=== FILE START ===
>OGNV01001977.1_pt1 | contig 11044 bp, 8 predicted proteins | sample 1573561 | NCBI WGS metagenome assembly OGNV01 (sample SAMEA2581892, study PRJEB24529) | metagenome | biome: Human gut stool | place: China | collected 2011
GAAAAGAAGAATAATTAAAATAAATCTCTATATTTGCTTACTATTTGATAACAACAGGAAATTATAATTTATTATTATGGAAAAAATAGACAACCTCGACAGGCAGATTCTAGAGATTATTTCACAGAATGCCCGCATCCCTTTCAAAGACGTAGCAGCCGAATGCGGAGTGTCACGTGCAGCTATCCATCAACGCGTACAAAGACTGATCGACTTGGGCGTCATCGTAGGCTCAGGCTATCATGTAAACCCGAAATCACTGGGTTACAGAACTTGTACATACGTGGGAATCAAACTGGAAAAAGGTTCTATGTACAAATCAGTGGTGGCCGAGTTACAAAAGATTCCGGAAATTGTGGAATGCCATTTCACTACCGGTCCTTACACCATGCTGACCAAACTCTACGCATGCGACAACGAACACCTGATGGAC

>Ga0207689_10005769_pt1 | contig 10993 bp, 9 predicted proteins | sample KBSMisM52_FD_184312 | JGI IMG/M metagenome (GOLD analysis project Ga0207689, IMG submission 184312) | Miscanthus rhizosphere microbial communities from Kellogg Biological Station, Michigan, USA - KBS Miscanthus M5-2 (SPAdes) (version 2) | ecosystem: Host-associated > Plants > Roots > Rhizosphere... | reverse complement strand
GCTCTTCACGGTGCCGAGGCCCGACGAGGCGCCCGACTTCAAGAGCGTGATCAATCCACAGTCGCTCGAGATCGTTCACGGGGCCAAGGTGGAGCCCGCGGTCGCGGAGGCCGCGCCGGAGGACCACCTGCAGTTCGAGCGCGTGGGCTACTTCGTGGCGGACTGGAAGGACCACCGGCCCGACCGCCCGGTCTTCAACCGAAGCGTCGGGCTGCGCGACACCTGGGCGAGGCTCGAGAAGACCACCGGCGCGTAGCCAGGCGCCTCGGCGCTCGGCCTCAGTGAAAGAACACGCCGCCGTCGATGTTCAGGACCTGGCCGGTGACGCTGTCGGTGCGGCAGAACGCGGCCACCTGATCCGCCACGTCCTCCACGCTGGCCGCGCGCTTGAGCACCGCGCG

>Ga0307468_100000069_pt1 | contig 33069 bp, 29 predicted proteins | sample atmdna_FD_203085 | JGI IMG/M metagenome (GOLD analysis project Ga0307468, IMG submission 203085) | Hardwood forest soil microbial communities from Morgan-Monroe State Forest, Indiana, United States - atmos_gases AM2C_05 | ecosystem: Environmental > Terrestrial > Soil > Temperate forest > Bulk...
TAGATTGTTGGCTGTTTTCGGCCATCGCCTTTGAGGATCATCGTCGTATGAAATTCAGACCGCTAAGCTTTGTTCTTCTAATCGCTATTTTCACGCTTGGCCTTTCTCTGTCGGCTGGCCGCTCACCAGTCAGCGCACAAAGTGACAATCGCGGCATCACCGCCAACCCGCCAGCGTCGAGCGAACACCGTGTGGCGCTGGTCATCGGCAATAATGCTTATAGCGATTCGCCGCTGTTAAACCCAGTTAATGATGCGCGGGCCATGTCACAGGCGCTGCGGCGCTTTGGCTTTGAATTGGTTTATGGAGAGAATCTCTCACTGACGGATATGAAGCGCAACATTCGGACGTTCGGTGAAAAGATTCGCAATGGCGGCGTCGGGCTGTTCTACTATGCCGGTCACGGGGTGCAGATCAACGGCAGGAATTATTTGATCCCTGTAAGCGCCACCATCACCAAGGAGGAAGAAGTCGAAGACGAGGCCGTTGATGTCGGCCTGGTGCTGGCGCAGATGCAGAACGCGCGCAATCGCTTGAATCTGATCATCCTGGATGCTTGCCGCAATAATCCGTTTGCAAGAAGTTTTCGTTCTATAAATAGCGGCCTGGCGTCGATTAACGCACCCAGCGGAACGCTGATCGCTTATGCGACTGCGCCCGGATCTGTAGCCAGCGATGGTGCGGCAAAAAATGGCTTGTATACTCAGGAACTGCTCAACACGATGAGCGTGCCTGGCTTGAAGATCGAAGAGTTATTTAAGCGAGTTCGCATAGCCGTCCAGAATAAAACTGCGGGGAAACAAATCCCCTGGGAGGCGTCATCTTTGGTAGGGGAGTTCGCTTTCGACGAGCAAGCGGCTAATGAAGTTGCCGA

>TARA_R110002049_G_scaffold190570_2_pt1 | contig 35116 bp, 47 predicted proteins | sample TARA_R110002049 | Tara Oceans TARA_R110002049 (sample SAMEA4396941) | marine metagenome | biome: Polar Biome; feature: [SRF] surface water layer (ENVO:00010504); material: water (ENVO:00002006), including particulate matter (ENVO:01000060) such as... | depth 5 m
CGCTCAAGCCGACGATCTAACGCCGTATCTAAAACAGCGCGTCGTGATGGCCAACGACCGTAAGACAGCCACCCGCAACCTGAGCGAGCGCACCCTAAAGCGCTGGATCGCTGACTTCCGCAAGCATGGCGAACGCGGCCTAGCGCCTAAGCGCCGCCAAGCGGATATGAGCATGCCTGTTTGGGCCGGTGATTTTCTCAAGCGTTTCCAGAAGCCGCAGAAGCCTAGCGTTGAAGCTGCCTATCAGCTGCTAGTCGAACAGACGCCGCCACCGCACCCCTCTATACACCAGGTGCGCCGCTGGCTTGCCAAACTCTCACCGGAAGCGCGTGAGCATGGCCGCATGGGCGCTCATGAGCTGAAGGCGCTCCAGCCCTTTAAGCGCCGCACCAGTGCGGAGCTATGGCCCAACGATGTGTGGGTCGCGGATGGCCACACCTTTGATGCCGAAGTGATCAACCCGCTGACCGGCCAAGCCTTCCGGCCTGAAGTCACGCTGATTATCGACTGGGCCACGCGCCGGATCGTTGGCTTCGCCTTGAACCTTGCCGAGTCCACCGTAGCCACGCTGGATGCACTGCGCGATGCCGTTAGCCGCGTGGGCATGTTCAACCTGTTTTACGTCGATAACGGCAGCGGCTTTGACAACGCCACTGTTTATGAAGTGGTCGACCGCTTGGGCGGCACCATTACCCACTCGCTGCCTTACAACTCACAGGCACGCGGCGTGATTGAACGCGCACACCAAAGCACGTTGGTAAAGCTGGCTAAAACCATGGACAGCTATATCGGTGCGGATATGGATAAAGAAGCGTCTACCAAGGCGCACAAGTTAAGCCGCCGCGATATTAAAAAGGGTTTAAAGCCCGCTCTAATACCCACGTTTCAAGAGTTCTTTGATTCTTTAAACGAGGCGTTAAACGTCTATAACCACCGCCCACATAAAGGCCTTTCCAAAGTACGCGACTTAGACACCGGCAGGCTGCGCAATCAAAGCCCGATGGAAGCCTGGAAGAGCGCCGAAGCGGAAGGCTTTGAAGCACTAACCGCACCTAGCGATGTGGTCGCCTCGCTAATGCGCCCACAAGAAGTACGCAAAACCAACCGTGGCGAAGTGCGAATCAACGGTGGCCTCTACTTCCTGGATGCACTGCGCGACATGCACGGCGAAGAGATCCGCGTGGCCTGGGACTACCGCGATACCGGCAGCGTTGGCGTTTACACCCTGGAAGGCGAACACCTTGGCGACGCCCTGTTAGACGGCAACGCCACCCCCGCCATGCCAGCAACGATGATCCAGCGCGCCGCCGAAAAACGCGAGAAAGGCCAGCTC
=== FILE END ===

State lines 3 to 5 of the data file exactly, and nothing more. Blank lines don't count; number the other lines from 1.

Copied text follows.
>Ga0207689_10005769_pt1 | contig 10993 bp, 9 predicted proteins | sample KBSMisM52_FD_184312 | JGI IMG/M metagenome (GOLD analysis project Ga0207689, IMG submission 184312) | Miscanthus rhizosphere microbial communities from Kellogg Biological Station, Michigan, USA - KBS Miscanthus M5-2 (SPAdes) (version 2) | ecosystem: Host-associated > Plants > Roots > Rhizosphere... | reverse complement strand
GCTCTTCACGGTGCCGAGGCCCGACGAGGCGCCCGACTTCAAGAGCGTGATCAATCCACAGTCGCTCGAGATCGTTCACGGGGCCAAGGTGGAGCCCGCGGTCGCGGAGGCCGCGCCGGAGGACCACCTGCAGTTCGAGCGCGTGGGCTACTTCGTGGCGGACTGGAAGGACCACCGGCCCGACCGCCCGGTCTTCAACCGAAGCGTCGGGCTGCGCGACACCTGGGCGAGGCTCGAGAAGACCACCGGCGCGTAGCCAGGCGCCTCGGCGCTCGGCCTCAGTGAAAGAACACGCCGCCGTCGATGTTCAGGACCTGGCCGGTGACGCTGTCGGTGCGGCAGAACGCGGCCACCTGATCCGCCACGTCCTCCACGCTGGCCGCGCGCTTGAGCACCGCGCG

>Ga0307468_100000069_pt1 | contig 33069 bp, 29 predicted proteins | sample atmdna_FD_203085 | JGI IMG/M metagenome (GOLD analysis project Ga0307468, IMG submission 203085) | Hardwood forest soil microbial communities from Morgan-Monroe State Forest, Indiana, United States - atmos_gases AM2C_05 | ecosystem: Environmental > Terrestrial > Soil > Temperate forest > Bulk...